Cost of Implementation

What Does it Cost to Implement School-wide PBIS?

Rob Horner, George Sugai, Don Kincaid, Heather George, Timothy Lewis, Lucille Eber, Susan Barrett, Bob Algozzine

July, 2012

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Any school, district or state planning for large scale implementation of School-wide Positive Behavioral Interventions and Supports (SWPBIS) faces the question of projected costs. The purpose of this Evaluation Brief is to provide a context for addressing that question. Our preference would be to provide a simple dollar amount that could be applied across budgets. Our experience, however, is that many variables affect the cost of SWPBIS implementation. Although beyond the scope of this document, a more extensive discussion about projected costs should consider associated variables, such as,

  1. Number of schools implementing SWPBIS (e.g. economies of scale).
  2. Existing district and state capacity for SWPBIS training and coaching.
  3. Existing district systems for collecting data that can be used for assessing fidelity and impact of SWPBIS implementation.
  4. Proposed level of SWPBIS implementation (Tier I, Tier II, Tier III).
  5. Number of competing or concurrent academic and/or behavior related initiatives.

A comprehensive model of variables for calculating Tier I implementation costs has been provided by economists in Blonigen, et al., (2008). This model emphasizes the importance of specifying assumptions about the content of SWPBIS and how these affect costs related to implementation. Basic assumptions about SWPBIS include:

  1. SWPBIS is a framework for establishing and supporting a multi-tiered continuum of behavior support for all students.
  2. SWPBIS gives priority to evidence-based practices and strategies.
  3. SWPBIS emphasizes a prevention approach in which teaching, monitoring, and rewarding social behaviors is done to establish a positive, school-wide, social culture.
  4. SWPBIS implementation decisions are guided by implementation phases: exploration, installation, initial and full implementation, and continuous regeneration.
  5. SWPBIS is grounded in behavioral theory and applied behavior analysis.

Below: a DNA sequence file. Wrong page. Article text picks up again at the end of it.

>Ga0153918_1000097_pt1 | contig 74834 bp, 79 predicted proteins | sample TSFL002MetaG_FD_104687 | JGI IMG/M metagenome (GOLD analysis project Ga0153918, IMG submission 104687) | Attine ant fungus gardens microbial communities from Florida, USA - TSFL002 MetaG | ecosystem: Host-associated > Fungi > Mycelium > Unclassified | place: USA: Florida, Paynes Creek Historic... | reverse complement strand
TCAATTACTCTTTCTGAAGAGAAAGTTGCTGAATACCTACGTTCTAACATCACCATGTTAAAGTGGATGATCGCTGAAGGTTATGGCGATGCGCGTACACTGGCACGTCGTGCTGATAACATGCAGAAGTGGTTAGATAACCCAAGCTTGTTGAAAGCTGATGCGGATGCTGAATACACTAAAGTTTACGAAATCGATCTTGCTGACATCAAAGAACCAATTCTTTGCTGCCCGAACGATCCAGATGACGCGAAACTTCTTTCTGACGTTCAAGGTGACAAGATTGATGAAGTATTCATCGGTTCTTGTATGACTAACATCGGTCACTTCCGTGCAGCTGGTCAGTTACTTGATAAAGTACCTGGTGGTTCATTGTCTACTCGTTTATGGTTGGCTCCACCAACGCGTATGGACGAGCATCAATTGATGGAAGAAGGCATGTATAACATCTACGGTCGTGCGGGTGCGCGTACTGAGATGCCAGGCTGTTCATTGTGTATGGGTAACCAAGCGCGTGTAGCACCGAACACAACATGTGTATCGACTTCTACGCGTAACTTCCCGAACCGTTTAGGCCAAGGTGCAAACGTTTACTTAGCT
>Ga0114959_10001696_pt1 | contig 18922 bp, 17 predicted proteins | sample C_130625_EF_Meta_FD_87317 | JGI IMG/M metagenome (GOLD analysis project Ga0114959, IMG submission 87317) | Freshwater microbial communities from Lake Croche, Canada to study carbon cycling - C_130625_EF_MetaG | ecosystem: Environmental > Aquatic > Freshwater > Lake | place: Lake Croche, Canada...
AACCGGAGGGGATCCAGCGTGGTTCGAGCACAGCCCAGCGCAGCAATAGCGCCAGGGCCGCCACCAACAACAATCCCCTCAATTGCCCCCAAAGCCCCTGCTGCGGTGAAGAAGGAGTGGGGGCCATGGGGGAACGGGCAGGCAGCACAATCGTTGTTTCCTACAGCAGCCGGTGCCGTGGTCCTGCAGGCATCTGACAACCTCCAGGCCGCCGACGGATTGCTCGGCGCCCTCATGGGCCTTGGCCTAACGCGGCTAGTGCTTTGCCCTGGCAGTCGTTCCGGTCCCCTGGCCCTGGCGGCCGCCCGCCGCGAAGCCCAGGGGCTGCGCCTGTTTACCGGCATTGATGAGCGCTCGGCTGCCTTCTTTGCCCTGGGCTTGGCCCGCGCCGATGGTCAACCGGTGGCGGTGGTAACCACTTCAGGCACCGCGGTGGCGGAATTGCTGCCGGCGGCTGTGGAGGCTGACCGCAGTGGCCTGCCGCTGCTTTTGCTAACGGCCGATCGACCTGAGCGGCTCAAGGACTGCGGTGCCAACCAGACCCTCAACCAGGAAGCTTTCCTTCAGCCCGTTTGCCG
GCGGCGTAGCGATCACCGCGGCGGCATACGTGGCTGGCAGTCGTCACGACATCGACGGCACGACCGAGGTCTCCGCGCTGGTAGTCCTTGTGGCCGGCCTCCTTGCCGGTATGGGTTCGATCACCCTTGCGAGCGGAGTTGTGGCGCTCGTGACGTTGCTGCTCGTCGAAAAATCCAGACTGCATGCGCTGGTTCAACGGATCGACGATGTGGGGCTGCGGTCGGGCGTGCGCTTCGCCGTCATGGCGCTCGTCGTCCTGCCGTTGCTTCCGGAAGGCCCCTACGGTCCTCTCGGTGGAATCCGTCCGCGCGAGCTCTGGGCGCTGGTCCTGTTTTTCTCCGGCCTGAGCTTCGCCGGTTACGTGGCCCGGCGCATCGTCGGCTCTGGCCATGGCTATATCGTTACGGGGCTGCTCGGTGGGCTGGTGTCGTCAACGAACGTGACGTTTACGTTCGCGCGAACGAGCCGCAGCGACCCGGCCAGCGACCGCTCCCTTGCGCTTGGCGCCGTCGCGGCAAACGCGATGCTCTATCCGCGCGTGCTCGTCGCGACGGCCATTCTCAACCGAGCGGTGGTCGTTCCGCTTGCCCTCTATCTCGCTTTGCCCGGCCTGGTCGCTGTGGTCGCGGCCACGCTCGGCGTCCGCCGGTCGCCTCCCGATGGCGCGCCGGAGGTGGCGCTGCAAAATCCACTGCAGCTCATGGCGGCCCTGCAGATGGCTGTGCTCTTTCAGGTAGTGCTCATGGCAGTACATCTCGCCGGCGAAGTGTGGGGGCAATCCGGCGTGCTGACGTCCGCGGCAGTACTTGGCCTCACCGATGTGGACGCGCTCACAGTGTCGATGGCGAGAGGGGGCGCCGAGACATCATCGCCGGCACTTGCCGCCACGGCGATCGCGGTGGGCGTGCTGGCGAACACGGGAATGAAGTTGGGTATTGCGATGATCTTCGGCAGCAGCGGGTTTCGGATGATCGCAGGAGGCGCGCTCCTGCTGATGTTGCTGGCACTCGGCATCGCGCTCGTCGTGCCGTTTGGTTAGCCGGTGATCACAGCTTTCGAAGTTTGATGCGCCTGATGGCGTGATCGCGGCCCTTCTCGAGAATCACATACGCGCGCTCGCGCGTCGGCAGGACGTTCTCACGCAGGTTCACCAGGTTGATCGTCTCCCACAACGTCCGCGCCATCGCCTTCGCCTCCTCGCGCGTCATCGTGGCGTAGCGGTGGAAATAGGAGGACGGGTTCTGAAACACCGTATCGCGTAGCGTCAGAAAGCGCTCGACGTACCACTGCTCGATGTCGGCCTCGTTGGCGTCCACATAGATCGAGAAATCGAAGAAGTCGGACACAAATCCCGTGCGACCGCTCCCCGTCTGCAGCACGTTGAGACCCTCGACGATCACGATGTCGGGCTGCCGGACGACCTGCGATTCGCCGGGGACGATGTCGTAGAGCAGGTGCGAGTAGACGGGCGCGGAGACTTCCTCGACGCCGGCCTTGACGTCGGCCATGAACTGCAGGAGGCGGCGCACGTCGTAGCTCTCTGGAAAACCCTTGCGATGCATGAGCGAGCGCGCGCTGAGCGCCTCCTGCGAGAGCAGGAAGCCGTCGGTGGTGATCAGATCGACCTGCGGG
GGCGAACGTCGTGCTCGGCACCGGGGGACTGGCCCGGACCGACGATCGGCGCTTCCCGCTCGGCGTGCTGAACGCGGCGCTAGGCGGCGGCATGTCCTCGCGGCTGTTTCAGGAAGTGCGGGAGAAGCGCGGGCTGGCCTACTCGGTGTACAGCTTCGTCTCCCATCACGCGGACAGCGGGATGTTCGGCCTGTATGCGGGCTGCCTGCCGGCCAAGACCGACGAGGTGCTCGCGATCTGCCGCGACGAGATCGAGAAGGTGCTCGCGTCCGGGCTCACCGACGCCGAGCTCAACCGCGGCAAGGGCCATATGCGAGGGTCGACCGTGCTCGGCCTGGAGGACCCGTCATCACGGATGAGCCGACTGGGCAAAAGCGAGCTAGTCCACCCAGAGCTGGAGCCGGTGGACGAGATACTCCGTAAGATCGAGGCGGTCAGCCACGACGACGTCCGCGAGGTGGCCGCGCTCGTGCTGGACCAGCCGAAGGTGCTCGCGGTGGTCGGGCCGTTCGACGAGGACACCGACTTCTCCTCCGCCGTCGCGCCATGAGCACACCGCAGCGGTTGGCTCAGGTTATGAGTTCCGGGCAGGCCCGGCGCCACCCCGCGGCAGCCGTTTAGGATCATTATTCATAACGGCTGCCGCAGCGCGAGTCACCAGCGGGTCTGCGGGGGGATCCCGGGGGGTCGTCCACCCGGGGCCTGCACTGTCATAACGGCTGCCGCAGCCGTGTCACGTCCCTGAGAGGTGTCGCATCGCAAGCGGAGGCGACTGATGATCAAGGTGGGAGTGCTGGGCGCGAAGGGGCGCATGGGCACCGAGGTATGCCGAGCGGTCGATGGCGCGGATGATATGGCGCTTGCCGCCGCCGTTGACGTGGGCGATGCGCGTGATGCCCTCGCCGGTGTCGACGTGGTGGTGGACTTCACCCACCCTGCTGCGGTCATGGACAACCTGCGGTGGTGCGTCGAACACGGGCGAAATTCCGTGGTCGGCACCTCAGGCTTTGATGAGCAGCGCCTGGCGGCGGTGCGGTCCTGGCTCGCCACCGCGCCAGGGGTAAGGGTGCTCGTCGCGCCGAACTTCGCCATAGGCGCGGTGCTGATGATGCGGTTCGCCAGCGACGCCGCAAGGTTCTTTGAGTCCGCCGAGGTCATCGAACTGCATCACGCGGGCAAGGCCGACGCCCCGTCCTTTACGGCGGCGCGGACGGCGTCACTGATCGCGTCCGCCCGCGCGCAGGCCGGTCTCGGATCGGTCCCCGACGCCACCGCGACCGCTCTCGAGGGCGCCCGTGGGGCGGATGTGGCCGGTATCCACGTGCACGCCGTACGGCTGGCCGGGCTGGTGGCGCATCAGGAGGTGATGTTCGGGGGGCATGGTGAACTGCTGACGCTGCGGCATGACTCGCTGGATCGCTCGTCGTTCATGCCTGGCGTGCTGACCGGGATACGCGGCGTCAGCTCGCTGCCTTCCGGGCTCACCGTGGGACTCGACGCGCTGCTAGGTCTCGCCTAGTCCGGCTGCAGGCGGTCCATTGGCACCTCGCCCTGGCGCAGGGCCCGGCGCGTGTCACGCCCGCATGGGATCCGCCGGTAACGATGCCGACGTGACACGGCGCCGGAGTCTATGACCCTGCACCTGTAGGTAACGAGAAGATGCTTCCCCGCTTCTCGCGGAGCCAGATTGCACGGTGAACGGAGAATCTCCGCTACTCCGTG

6. SWPBIS invests in data and information systems that enable effective, efficient, and relevant decision making, especially related to fidelity of implementation and student outcomes.
  7. SWPBIS implementation considers local cultural context and learning history.

We provide below a condensed summary of projected cost considerations for three common scenarios. We realize that application of the information from these scenarios to specific districts or states will require adaptation. For a more complete discussion of features and elements referenced in the scenarios below we suggest consulting other Evaluation Briefs in this series, and the three PBIS Blueprints (Implementation, Professional Development, and Evaluation) that are available at www.pbis.org.

Scenario A: District Implementation of Tier I SWPBIS with 10-15 Schools as Part of a New Initiative.

Implementation of SWPBIS involves (a) assessing current strengths and assets, then adding only what is needed to achieve the core features of SWPBIS, (b) building capacity at three levels: with school teams, with district coaches/trainers, and with the district leadership team, and (c) 2 to 5 year action planning that considers implementation phases across a multi-tiered continuum of practices and supports. Assigning costs to the required activities/process requires attention to

  1. Direct transition costs related to external training assistance,
  2. New on-going, direct costs related to implementing SWPBIS, and
  3. Opportunity costs related to reallocation of existing resources as part of either the transition or on-going efforts.

To provide a basic template, we assume a district endorses SWPBIS adoption by

  1. Incorporating student behavior into it’s district plan and mission,
  2. Hiring/accessing external training support to establish SWPBIS implementation capacity,
  3. Requiring at least one visit from a SWPBIS national consultant to explore and plan feasibility of SWPBIS,
  4. Considering or adapting a district-wide data system for assessing SWPBIS fidelity and student impact,
  5. Reallocating personnel for training, coaching and team roles without adding new positions, and
  6. Being able to achieve implementation of Tier 1 within two years.

Table 1 summarizes the costs for a mid-size district (30-50 schools) beginning the process of implementing SWPBIS with a “pilot” of 15 schools. The Direct Transitional costs of SWPBIS implementation per school for the initial two-year implementation effort for each of the 15 pilot schools would be $4,633.00, with additional expenses of at least $400.00 per school per year for data applications. After the two years of transition, the schools would continue to need access to the data systems, but should not require more than regular district professional support to sustain implementation of SWPBIS. Any district planning for SWPBIS implementation would be wise to take these figures and double them to account for unanticipated additional costs related to staff turnover, additional training requirements, additional data demands, and the potential need to hire additional FTE to assist in implementation coordination. Our experience, however, is that schools launching SWPBIS are able to initiate Tier I implementation at a total unit cost of $5,000 to $10,000 per school over a two year period.